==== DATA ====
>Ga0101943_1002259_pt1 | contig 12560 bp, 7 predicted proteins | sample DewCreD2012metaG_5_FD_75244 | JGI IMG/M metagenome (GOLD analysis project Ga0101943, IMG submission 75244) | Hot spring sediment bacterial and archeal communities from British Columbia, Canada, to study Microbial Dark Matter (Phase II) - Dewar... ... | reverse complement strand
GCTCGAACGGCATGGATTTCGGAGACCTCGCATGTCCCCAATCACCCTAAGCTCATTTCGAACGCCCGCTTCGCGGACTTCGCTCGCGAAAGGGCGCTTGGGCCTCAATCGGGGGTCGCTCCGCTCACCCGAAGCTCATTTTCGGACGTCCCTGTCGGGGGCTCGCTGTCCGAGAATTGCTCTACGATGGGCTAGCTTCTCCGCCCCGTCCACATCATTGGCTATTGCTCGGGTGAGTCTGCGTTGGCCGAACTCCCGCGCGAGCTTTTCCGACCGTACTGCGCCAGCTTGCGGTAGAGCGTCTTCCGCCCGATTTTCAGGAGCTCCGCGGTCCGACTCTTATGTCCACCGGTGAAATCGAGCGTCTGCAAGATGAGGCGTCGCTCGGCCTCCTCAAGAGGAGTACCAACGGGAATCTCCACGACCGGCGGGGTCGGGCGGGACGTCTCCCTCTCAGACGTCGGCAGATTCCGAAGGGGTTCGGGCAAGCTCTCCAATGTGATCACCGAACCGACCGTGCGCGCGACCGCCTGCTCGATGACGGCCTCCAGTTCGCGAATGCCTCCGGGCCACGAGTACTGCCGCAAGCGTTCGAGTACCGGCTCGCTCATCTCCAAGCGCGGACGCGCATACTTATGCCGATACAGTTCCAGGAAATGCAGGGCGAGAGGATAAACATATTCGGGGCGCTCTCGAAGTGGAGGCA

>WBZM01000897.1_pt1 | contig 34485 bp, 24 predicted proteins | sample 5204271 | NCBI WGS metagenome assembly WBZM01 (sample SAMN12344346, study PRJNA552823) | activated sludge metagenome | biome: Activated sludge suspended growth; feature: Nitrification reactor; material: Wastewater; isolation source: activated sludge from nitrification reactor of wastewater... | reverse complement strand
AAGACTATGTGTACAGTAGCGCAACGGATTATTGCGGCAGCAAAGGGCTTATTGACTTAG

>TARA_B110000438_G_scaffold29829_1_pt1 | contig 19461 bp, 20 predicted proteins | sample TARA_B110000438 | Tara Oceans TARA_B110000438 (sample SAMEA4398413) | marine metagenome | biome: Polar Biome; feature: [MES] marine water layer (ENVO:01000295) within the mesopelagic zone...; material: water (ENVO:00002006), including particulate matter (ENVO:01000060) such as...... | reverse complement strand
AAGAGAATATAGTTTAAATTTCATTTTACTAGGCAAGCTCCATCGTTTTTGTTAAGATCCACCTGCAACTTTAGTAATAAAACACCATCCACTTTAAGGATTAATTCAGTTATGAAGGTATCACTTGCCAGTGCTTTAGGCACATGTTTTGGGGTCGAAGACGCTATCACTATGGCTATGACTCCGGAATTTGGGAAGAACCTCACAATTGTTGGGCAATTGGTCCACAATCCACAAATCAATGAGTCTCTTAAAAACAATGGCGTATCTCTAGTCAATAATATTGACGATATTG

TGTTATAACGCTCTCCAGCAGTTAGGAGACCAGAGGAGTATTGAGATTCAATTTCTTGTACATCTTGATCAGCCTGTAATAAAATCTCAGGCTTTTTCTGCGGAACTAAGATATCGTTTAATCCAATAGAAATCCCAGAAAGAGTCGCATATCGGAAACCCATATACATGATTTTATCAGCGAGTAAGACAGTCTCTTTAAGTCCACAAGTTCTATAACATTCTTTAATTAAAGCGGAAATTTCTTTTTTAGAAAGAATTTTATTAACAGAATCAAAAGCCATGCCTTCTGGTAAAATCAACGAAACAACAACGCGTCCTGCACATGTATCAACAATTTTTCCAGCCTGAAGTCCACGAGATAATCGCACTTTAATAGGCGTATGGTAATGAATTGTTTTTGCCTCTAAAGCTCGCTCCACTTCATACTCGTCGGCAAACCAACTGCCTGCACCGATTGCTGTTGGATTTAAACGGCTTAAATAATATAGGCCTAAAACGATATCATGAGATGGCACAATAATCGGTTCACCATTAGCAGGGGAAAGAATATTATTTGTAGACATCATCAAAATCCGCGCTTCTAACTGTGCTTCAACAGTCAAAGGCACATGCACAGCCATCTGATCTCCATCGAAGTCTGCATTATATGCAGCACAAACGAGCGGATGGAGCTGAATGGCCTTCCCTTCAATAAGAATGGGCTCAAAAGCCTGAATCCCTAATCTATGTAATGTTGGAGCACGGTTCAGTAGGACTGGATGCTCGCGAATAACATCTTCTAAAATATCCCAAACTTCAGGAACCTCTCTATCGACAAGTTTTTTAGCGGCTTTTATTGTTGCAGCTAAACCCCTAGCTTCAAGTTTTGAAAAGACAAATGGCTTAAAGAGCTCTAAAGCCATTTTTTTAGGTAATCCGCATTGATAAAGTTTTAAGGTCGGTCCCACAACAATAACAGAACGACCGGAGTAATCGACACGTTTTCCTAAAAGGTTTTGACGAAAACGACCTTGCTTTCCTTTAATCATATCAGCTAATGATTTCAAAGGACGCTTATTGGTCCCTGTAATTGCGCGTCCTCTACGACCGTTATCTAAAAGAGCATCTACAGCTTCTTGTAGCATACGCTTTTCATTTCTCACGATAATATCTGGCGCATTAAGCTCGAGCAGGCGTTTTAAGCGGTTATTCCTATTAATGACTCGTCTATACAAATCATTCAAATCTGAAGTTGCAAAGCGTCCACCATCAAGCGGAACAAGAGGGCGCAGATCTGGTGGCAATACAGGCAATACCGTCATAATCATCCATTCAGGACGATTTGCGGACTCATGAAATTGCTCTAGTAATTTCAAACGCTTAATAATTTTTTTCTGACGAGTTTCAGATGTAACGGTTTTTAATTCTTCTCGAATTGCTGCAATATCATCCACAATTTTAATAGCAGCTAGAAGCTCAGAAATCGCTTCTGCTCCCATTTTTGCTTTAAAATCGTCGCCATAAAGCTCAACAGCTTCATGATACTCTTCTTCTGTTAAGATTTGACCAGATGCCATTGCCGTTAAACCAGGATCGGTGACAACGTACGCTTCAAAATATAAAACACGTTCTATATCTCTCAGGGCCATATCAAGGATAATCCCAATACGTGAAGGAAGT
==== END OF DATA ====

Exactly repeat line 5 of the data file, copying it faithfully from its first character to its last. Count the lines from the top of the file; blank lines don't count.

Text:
>TARA_B110000438_G_scaffold29829_1_pt1 | contig 19461 bp, 20 predicted proteins | sample TARA_B110000438 | Tara Oceans TARA_B110000438 (sample SAMEA4398413) | marine metagenome | biome: Polar Biome; feature: [MES] marine water layer (ENVO:01000295) within the mesopelagic zone...; material: water (ENVO:00002006), including particulate matter (ENVO:01000060) such as...... | reverse complement strand